It is quite normal that over the course of time and through different economic cycles or market fluctuations that stock prices tend to ebb and flow. However, over the course of such time as we see above, it’s clear that almost everyone who purchased these shares will be taking a loss if the company is taken private.

We have no knowledge that NOAH’s management will do exactly the same thing as JMEI’s management did. However, we can’t help but notice some similarities between JMEI’s case and NOAH’s current situation:

  1. Both JMEI and NOAH are incorporated in the Cayman Islands, and only 2/3 voting power is needed to pass significant resolutions, including go-private proposals.
  2. Both JMEI and now NOAH have dual class share structures:  JMEI’s Buyer Group has about 90.1% of the overall voting power, with Mr. Ou Chen and Mr. Yusen Dai having voting power of 75.3% and 11.7%, respectively; and currently NOAH’s two founders have about 64% voting power after switching to the dual-class share structure.
  3. The Sequoia funds were the only member within the Buyer Group, except for the management, in JMEI’s recently announced non-binding go private transaction; and Mr. Neil Nanpeng Shen, who is the founding and managing partner of Sequoia Capital China, was appointed as a director to NOAH’s Board according to a 6-K filed on January 27, 2016,  one day before the shareholder approval of the dual class share structure. Sequoia affiliated funds have about 7.6% voting power after the dual-class share structure change, according to NOAH’s 2014 20F, and if it joins NOAH’s management to form a Buyer Group, then voting power would be above 2/3 of the total voting power necessary.
  4. The most concerning part is that if our analysis is correct, NOAH may have already entered into a downward business trend and minority shareholders of NOAH might face the same risk as JMEI’s shareholders have faced.

The coincidental timing of NOAH’s changing of its share structure with the downturn in the Chinese marketplace is peculiar to us. Of course, the company could be trying to keep control for good reasons, such as to protect themselves and shareholders, but we have to play the skeptic due to Chinese companies’ past history.

Below, we will show that NOAH’s business lines might be negatively influenced by the correction of China’s capital market and slow down of economy.

Uncertainties Increase for NOAH’s Three Business Segments

The company reports in three segments:

  1. Wealth management
  2. Asset management
  3. Internet finance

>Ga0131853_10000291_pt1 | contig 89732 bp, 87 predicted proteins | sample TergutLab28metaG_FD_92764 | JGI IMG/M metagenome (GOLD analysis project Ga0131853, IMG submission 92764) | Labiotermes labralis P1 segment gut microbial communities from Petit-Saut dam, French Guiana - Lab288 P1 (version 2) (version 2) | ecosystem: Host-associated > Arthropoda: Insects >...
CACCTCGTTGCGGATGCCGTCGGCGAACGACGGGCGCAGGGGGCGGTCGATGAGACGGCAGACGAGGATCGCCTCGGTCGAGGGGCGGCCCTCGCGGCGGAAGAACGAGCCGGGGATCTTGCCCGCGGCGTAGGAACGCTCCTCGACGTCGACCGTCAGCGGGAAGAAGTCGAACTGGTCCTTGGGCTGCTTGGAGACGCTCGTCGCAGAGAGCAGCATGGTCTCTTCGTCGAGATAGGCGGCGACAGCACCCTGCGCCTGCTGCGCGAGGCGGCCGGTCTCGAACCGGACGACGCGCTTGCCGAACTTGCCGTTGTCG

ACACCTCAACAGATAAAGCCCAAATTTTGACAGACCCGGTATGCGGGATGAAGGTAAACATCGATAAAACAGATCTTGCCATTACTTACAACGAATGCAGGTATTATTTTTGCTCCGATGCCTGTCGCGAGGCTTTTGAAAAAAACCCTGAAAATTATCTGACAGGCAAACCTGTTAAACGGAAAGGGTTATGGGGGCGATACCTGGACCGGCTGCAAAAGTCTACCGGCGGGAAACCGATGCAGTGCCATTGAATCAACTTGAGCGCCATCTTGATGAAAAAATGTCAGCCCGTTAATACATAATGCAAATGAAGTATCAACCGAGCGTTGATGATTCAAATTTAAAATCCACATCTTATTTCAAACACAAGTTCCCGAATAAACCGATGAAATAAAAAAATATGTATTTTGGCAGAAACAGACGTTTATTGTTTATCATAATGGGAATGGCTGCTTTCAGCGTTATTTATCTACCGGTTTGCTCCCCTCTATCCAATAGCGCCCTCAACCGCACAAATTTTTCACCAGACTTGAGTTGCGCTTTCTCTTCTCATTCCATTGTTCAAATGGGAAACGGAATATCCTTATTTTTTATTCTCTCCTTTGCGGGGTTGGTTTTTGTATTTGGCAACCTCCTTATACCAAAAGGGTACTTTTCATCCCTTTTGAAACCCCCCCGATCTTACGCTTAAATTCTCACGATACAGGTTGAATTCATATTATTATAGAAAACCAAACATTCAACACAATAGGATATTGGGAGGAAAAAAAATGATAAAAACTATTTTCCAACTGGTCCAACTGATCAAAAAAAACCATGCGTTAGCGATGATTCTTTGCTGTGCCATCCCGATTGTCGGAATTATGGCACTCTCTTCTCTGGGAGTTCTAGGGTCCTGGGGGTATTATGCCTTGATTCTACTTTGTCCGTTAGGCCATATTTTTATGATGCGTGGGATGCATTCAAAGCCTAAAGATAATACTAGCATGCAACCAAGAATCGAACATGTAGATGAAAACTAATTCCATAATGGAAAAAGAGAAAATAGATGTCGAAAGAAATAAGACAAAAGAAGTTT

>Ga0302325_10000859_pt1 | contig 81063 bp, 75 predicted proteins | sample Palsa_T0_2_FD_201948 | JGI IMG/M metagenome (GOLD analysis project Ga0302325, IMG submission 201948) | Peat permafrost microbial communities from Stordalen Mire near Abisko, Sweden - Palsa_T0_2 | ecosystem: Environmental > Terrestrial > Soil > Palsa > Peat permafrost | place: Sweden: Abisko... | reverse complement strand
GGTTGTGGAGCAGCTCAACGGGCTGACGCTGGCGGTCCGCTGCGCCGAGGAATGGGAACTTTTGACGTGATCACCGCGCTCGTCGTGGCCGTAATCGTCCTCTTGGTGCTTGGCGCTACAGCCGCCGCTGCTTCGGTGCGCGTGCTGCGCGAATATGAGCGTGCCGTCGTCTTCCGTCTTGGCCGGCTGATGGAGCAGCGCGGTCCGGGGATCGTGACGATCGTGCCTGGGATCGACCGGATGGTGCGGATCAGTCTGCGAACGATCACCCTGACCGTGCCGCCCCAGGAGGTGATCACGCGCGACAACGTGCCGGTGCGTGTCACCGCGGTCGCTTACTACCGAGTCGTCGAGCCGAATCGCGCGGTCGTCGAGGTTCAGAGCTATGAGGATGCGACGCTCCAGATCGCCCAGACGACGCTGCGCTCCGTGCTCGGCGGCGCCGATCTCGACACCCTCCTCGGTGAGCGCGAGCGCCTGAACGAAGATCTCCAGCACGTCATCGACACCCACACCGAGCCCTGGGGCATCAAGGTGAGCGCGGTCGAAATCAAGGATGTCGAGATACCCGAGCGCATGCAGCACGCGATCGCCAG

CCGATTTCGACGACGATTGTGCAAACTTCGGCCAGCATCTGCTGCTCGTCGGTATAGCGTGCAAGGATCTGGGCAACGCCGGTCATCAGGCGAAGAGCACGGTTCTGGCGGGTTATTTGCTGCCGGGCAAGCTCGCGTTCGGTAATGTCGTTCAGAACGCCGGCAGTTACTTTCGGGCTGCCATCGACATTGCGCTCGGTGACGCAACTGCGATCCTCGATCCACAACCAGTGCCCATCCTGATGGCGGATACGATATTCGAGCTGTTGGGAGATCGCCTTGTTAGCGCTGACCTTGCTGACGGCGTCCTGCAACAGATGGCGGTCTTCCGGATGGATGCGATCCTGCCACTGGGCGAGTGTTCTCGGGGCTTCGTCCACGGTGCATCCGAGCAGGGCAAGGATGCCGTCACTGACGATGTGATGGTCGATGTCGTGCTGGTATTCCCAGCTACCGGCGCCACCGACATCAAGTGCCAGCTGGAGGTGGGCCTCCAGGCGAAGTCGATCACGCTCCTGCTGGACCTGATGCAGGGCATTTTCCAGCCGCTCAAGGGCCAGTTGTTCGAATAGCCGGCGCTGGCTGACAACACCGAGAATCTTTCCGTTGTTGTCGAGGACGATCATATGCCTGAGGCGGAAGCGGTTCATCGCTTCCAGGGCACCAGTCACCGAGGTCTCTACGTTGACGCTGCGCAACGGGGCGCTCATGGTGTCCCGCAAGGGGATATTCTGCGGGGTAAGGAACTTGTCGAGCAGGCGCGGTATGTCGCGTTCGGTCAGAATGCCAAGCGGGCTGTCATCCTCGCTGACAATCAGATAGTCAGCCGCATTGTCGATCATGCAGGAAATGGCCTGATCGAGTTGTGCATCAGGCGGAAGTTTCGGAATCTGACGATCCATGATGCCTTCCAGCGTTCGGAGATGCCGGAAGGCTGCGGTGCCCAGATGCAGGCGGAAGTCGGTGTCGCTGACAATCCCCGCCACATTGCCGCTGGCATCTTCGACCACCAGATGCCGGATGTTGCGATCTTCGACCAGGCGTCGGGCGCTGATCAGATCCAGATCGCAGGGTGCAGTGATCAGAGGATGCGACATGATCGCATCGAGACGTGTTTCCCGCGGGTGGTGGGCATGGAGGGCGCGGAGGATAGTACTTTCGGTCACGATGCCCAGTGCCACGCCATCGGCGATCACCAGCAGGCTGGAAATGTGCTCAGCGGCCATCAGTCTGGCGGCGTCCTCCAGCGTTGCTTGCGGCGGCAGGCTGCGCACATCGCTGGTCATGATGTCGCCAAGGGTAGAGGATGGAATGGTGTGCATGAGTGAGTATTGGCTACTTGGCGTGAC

Here is the revenue and income from operations, from the past three quarters:

Wealth Management Segment Showing Sequential Decline

It is shown above that NOAH’s wealth management business contributed 71.7% of the total revenue in Q3 2015, which is sequentially down when compared to revenue in Q2 2015. The sequential drop in revenue should be attributed to the correction of the Chinese stock market and fixed income market, as less wealth management products were distributed by the company and thus less commission is collected. The sequential drop in wealth management revenue is also in lock-step with the total number of active clients, as reported by the company.

As the table shows, the total number of active clients went up from 5,275 in Q1 2015 to the peak of 6,101 in Q2 2015, before then falling back to 4,014 in Q3 2015. This means that from Q2 2015 to Q3 2015, the number of registered clients who purchased wealth management products from NOAH dropped 34%. With the continued correction of China’s capital market, it’s expected that the total number of active clients may continue to decline.

In addition, the correction of China’s capital market also caused quick shrinking in the total size of assets managed by mutual funds. According to this article from Shanghai Securities News, in January 2016, the total size of assets managed by mutual funds decreased from 8.4 Trillion RMB in December 2015 to 7.25 Trillion RMB, a 13.4% month—to-month drop, with an absolute value of 1.1 Trillion RMB. In addition, according to this article published in early March 2016, the size of newly launched private equity fund products have reached a one year low in February of 2016. Since mutual funds and private equity are two asset classes that NOAH distributes to its clients, its wealth management distribution business could be negatively affected.